The problems are as obvious as the possibilities. By self-segregating, we create an us-them culture that hurts society and ourselves. By denying our education and the language it instills, we ignore important questions, seemingly only because they are hard, and we dumb ourselves down, again hurting society and ourselves.

There must be a third way. A way to be educated and still be in society.

The utopian solution might be that everyone attend university and adopt its ways. But true utopias are impossible to achieve. Another egalitarian solution is the opposite, that if we cannot all be so educated, none should be. But this seems backward, especially in light of the goodness of the outcomes of knowledge.

A more real solution might be to make good thinking society’s coin of the realm.

Good thinking? I think good thinking is something that can and should be taught early on (though it rarely is), thereby encompassing a very large swath of society. Good thinking does not demand a university education. It is a means of operating in the world that, even without great knowledge, allows for bridges between the educated and uneducated.

If the priority of education among children is good thinking, as opposed to fact-learning and rote memorization, which seems the norm, then the barrier between castes begins to blur.

What is meant by “good thinking?”

I mean, for example, that not everyone has to be familiar with the differences between democracy and communism, but when presented with an argument or description for either model, everyone should be equipped to think about what’s been said. Friends of mine are engineers and chemists and physicists. For all practical purposes, I know nothing useful about these things, nor can I speak eloquently about them. But when one of these friends discusses her project on the environmental impact of her materials, or tells me about a particular phenomenon he observed through his telescope, I can usually think about the logic, the concept, the meaning. And, if I cannot do those things, I can at least think of questions to ask. Even if I cannot contribute information or speak with the same sophistication, I know how to listen, how to mull, how to think. The discussion may have to be dumbed down for me, but it does not have to be avoided. “But it cannot be dumbed down without being misrepresented,” some say. Then lay the groundwork. Tell me what I will understand so that, later, I will be able to understand more.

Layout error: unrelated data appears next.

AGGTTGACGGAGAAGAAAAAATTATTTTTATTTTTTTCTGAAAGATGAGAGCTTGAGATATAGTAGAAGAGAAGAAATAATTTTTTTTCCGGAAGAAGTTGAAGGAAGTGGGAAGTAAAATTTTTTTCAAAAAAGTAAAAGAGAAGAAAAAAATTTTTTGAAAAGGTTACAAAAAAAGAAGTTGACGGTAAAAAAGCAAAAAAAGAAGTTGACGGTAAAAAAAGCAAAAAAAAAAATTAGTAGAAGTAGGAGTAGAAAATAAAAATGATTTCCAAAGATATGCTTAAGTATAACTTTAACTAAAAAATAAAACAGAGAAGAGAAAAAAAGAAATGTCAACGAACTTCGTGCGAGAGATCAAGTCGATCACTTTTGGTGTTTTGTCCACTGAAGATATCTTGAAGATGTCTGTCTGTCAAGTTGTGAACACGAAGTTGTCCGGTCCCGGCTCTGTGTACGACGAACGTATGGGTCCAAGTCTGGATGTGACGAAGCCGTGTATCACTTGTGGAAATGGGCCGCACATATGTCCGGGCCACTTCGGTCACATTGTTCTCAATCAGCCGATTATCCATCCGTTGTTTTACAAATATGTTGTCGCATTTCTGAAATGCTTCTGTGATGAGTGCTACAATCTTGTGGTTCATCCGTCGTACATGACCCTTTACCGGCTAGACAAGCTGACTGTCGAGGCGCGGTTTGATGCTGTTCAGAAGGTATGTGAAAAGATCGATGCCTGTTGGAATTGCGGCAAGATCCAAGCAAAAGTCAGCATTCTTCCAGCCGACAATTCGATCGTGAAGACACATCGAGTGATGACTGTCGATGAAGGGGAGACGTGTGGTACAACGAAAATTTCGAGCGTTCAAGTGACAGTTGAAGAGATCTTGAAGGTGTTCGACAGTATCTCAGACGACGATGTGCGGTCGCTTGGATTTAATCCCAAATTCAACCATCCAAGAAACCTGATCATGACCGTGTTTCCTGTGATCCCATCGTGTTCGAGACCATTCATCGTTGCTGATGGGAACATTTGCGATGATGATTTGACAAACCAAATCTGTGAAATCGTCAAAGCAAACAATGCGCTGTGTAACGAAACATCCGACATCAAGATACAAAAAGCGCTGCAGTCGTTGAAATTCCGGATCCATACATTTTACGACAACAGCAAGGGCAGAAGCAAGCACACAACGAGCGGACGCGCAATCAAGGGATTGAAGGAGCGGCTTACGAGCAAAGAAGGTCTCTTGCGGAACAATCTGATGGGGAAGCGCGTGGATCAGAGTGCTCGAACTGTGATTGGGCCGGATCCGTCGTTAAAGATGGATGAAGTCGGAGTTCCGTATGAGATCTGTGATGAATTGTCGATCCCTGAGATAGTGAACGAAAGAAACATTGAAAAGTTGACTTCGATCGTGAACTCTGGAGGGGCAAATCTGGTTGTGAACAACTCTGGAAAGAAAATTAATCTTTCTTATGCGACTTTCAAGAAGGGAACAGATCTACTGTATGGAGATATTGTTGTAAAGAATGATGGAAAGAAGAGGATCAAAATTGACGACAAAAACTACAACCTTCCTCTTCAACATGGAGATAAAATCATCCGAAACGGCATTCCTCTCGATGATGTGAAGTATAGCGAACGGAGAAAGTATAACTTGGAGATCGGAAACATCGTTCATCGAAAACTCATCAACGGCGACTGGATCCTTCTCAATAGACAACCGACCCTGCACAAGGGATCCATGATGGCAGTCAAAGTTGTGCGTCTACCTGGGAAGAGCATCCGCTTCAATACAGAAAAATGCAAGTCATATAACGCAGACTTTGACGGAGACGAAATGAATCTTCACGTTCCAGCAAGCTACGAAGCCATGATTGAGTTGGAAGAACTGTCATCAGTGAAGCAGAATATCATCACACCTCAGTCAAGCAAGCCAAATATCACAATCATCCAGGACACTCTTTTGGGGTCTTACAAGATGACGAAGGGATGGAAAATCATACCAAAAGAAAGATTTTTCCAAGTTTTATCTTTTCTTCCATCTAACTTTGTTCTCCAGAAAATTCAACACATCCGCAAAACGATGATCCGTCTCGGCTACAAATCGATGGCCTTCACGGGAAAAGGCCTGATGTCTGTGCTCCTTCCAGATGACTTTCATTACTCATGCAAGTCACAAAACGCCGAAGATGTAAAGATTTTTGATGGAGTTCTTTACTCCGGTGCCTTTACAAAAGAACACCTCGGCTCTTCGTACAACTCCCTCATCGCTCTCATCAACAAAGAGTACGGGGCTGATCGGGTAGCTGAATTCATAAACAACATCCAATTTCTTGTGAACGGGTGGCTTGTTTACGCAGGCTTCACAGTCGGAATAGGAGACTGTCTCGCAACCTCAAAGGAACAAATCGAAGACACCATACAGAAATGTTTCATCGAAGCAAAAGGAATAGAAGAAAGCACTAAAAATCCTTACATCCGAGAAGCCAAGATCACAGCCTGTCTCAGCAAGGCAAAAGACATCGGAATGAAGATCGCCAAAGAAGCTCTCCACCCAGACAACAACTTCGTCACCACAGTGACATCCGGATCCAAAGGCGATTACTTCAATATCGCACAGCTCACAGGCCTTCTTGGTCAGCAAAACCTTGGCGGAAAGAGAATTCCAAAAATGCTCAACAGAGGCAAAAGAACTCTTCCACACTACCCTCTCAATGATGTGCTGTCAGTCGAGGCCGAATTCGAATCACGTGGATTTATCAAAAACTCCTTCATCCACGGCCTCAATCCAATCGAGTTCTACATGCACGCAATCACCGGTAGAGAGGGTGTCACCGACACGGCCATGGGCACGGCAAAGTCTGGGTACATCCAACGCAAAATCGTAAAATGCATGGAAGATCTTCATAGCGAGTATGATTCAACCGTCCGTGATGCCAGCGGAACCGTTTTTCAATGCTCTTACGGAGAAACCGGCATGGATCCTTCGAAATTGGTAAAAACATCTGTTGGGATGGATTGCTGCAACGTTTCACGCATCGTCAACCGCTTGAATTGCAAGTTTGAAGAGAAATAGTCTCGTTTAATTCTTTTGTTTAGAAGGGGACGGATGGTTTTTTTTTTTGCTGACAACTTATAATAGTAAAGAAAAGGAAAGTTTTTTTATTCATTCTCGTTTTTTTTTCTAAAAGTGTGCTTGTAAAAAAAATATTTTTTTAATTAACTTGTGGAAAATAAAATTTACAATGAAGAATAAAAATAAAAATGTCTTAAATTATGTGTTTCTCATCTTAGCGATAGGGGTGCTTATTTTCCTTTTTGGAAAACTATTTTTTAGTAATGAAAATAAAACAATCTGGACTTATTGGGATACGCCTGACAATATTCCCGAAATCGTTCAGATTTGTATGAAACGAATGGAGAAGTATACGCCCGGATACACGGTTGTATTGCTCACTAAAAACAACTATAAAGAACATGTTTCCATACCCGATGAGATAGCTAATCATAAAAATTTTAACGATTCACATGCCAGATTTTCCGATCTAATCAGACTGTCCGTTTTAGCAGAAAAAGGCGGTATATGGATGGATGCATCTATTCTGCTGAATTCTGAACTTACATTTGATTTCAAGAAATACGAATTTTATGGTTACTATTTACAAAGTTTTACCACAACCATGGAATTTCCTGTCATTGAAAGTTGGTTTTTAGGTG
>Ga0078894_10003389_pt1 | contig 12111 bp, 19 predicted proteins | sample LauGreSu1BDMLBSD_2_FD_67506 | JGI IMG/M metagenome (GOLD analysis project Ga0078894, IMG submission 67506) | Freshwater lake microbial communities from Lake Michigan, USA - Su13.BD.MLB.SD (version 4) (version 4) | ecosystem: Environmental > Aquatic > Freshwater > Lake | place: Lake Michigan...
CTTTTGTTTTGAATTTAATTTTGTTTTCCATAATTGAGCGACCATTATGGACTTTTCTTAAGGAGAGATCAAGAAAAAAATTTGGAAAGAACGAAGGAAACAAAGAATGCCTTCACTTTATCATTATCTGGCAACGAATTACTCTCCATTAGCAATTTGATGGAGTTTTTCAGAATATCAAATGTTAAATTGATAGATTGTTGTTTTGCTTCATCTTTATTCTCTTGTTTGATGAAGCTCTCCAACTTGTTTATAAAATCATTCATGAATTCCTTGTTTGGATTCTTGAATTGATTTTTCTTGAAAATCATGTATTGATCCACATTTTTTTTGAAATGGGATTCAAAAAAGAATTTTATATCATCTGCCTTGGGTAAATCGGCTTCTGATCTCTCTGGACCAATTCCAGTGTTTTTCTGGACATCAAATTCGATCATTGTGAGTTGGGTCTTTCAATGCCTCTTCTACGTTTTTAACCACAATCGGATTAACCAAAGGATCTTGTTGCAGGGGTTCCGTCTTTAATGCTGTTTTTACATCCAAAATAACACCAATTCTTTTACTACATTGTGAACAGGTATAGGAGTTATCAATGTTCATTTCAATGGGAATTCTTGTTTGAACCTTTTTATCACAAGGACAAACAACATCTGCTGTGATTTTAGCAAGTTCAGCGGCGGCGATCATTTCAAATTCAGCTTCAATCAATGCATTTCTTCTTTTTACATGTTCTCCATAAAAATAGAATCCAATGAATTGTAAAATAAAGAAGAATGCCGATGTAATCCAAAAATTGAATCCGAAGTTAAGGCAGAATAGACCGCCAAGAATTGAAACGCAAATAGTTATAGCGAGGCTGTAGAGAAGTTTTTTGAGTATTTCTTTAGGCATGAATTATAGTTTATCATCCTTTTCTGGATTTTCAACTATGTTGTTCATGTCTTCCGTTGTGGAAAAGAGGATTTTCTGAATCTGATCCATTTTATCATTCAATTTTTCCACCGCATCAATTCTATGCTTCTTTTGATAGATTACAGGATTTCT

This, to me, is important if we are ever going to get past divisions of education. We need to teach good thinking before we teach data. Unfortunately, in this country, practice in good thinking doesn’t even begin until college. So, the social barrier is already solidified by the end of the twelfth grade. The educational process needs to be inverted or, minimally, balanced. Good thinking–curiosity, open-mindedness, listening, comprehension–should be a priority for children. The skills of wondering and asking questions should take precedence over metrics more easily measured on multiple choice tests.

It is not until good thinking is possible that knowledge becomes useful. We can only do good with our knowledge once we have learned to think about it.

So good thinking seems a precursor to the benefits of knowledge, and it is also the precursor to border-crossing between castes. Neither cast is Untouchable if communication and open-mindedness — good thinking — is their mutual operating system.

Additionally, good thinking must go both ways. The educated must not talk down to the uneducated. Both groups must be listeners and wonderers. Surely, there are things to learn and good outcomes to be achieved from both camps. But we will see little of this — the mutually good outcomes and the social integration — as long as we put the simple accumulation of facts above genuine thoughtfulness.

Knowledge is good, but good thinking is better.